PLAYING THE FUTURE by Douglas Rushkoff


How Kid's Culture Can Teach Us to Thrive in an Age of Chaos
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 Kaffee-klatsch musings masquerade as visionary insight in this hopelessly square Baedeker to what we can learn from today's youth, or ``screenager,'' culture. That loud humming you hear is all the '90s buzzwords, from chaos to Gak (a goo product that kids play with) to holism, that Rushkoff totemistically lards throughout the text. Rushkoff, who has made his reputation as a cyber-based interpreter of the media (Media Virus, 1994, etc.), strives to be a futurist, painting a broad, appealing picture of things to come from practices as various as body-piercing and fantasy role-playing in computer games--but the effect he achieves is really dejÖ vu. Change a few names and dates and we're right back in the '60s, with all the sincere, straight-jawed exegeses of ``what we can learn from the younger generation.'' Throw in a few megabytes and the answers aren't that different either. According to Rushkoff, the kids (and in the author's chronology ``kid'' seems to be anyone under 34) can teach us to appreciate multiple viewpoints; they can help us surf chaos by finding meaning in the moment and in community; they can help us get back in touch with nature. Rushkoff partially acknowledges his debt to Marshall McLuhan and Carl Jung, but much of his ``new'' thinking, especially on chaos, is as old as Bergson and Proust. Rushkoff does make a strong case for the relative harmlessness of electronic violence, comparing video games to dreams. He may proclaim metaphor dead, but this is just one example of his rather lively dependence on it: From Power Rangers to video games, he analyzes artifacts of screenager culture, trying to tease out their larger metaphorical significance. Of course, by deriving broad, fixed meaning from fragments of an atomized culture, he's not only contradicting himself, but revealing that he's an old fogy who can't hang ten on chaos. ($50,000 ad/promo; author tour)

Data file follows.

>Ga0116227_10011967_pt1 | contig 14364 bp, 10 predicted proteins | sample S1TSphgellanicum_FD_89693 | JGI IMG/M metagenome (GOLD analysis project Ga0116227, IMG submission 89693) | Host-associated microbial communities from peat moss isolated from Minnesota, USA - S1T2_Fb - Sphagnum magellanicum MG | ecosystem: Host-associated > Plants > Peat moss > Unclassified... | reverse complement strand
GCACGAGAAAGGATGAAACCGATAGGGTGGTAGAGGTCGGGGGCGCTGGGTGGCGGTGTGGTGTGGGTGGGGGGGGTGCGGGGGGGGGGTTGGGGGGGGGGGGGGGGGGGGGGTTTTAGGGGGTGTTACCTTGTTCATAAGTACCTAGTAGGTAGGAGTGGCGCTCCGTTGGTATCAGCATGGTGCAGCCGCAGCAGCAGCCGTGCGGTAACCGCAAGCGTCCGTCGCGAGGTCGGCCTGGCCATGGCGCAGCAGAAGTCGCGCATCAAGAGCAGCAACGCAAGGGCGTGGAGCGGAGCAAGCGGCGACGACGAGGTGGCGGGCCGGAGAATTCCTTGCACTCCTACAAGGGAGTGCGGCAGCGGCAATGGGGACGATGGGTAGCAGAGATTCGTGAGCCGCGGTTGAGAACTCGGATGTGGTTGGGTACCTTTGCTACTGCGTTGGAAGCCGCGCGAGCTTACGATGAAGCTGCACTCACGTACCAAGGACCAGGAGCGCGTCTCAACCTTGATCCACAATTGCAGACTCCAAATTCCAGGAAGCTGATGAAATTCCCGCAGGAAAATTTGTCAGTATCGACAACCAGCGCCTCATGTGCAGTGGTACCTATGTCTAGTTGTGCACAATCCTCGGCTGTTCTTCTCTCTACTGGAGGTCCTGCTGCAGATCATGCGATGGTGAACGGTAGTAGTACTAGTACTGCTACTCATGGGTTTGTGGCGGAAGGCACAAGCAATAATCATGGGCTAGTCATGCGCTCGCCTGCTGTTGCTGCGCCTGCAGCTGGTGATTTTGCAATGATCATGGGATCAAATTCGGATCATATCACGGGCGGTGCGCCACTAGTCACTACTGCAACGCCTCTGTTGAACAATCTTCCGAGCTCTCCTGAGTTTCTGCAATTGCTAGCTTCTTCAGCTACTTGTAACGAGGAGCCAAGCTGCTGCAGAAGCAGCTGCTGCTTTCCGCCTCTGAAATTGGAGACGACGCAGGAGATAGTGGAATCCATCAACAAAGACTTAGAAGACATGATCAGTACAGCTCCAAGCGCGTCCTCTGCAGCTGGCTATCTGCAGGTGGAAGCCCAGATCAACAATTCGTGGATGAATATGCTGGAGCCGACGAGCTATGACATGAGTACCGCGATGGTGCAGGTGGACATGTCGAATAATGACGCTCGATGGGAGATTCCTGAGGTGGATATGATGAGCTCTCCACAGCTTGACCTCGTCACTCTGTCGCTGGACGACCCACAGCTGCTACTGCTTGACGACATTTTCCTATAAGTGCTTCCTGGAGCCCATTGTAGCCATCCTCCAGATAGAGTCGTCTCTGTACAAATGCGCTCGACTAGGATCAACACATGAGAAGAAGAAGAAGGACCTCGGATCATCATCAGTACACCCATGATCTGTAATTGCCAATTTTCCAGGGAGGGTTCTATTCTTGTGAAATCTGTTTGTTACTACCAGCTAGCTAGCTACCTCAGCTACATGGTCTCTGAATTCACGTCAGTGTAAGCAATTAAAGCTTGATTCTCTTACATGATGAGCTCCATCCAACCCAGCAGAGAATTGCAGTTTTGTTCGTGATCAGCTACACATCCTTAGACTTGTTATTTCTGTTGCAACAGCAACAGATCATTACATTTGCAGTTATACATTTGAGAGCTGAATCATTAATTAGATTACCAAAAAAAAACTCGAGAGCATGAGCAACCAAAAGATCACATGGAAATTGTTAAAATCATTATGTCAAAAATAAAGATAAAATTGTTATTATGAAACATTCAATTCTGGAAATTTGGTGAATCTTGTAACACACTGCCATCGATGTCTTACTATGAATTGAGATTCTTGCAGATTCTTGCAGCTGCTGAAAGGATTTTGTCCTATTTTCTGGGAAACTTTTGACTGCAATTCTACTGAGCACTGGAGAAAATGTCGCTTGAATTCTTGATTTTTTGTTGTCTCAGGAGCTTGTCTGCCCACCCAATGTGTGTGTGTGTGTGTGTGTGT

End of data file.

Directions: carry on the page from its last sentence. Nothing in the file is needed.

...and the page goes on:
Pub Date: June 19th, 1996
ISBN: 0-06-017310-6
Page count: 288pp
Publisher: HarperCollins
Review Posted Online:
Kirkus Reviews Issue: May 1st, 1996


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